Raising houses may or may not be enough as oceans rise. What about the ground-level and below ground infrastructure around such homes? Will we need to raise public infrastructure and entire islands?
A thoughtful treatment of the issue by Sarah Watson in this Press of Atlantic City article December 8, 2013. It references a 1990 study by James Titus at EPA, a summer-homeowner on Long Beach Island, NJ who works at EPA and makes a case study of LBI. It prompted us to add the study to our “More Information” Page, see the bottom of the page here.
We are big fans of dunes here, preferably the natural ones, and well vegetated. But even the Army Corps dunes built during beachfills and replenishment provide some measure of protection. The problem is not all Army Corps beachfill projects include dunes. This Op-Ed from the Asbury Park Press Dec 11, 2012 asks why. So should you.
Reporters and politicians, or we should say reporters following politicians, love to run out on to the beach after major storms and declare the beaches are eroding and therefore need replenishing. It happens every time and Hurricane Sandy was no exception. This Associated Press article by Wayne Parry from November 20, 2012 proves the point and was widely distributed.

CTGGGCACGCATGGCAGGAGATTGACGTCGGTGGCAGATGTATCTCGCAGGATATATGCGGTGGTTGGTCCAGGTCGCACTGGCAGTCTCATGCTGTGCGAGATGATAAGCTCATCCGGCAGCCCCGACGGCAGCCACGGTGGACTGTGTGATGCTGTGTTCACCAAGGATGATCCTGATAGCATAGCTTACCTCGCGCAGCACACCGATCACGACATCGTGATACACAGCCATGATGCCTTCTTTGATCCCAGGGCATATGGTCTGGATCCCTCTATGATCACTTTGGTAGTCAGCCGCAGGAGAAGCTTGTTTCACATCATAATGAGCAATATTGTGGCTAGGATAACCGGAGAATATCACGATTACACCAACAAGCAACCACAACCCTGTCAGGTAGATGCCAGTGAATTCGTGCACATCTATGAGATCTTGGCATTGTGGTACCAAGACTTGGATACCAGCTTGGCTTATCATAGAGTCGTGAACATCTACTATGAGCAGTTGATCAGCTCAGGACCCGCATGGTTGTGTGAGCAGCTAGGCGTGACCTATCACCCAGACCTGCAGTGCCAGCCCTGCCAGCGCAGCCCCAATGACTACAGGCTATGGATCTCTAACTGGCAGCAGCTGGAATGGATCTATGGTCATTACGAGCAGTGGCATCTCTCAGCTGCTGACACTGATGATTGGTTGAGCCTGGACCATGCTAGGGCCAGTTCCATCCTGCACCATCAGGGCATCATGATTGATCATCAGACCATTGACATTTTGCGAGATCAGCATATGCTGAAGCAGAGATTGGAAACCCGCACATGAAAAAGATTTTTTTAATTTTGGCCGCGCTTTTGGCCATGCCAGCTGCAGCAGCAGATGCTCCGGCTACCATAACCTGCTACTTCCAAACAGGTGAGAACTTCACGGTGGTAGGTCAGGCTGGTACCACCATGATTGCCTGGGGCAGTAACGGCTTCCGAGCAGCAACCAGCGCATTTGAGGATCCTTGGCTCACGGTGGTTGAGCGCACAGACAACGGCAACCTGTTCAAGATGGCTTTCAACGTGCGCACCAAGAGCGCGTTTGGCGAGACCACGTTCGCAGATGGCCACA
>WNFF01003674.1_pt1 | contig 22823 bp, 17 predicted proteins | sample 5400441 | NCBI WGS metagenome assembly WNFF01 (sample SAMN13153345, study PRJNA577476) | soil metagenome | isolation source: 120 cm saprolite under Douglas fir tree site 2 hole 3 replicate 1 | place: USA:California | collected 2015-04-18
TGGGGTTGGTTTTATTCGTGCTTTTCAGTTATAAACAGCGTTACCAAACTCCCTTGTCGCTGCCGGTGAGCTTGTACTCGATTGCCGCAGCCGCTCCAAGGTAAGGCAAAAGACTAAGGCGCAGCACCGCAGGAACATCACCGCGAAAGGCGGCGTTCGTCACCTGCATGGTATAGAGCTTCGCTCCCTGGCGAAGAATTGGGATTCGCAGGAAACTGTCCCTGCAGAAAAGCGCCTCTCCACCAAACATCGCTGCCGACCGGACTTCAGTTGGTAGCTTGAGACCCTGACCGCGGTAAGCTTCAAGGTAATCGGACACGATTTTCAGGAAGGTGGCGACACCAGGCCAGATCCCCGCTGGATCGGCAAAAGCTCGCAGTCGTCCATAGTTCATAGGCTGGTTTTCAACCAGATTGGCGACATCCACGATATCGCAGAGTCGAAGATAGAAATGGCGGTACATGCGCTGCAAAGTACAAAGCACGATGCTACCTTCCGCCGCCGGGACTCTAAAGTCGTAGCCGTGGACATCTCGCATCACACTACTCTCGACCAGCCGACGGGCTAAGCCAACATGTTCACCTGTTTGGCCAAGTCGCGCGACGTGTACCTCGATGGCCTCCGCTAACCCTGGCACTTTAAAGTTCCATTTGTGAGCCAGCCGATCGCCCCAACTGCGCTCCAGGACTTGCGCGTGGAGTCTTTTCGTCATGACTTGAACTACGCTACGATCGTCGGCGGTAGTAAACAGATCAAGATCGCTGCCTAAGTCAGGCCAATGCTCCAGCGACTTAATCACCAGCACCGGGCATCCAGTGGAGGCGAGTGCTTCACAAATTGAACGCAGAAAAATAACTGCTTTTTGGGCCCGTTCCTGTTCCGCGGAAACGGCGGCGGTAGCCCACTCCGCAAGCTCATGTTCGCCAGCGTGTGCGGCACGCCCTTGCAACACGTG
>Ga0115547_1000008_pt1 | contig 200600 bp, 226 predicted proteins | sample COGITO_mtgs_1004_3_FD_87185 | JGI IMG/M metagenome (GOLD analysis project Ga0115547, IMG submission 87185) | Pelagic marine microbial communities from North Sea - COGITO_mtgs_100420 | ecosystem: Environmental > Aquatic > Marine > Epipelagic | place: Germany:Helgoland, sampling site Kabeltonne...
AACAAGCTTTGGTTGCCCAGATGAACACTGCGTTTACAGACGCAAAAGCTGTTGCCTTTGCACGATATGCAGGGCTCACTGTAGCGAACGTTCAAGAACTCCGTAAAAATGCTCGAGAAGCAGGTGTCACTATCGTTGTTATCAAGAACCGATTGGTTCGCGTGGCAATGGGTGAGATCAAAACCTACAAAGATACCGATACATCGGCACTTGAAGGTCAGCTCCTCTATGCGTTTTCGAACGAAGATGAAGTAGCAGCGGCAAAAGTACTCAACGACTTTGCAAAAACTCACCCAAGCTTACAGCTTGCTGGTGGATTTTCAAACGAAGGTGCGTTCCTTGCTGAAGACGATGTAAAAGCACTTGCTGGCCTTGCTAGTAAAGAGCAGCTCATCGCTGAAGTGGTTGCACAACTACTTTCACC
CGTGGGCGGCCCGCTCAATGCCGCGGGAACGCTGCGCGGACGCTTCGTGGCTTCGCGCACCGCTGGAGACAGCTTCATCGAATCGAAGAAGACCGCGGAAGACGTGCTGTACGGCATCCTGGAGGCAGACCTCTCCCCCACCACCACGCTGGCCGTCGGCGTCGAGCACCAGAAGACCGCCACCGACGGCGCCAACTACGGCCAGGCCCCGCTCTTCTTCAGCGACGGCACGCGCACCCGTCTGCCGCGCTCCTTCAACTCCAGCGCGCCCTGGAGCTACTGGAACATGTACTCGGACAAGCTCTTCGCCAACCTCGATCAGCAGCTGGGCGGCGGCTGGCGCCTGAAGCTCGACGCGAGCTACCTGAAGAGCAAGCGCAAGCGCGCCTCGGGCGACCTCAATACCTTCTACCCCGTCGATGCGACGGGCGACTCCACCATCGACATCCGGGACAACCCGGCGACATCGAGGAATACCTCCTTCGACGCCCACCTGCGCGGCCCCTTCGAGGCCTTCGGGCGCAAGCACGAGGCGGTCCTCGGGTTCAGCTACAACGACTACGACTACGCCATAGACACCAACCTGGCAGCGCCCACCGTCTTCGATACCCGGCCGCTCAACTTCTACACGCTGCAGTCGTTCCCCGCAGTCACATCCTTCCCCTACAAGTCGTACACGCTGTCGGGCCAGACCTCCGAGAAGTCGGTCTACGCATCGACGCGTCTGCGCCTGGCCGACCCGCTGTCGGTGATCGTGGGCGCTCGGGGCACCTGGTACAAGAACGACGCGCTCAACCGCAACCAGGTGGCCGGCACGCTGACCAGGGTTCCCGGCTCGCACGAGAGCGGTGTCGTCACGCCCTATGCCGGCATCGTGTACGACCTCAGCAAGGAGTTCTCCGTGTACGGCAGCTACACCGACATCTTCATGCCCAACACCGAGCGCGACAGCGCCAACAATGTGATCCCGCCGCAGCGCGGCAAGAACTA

Any beachgoer knows that in another few months, all that sand will be back. It comes and goes. It gets pulled offshore into sandbars in winter and during storms, and it is pushed back onto beaches during calmer conditions of summer. While the steady rise of our oceans is real, the claims of mass erosion after storms are sometimes just the claims of the sand-industrial complex.
But this article had an especially offensive claim that anywhere a federal beachfill project was in place there was considerably less damage. That claim, by Stockton College’s Stewart Farrell, was patently false, especially in Monmouth County NJ and it gave rise to this response.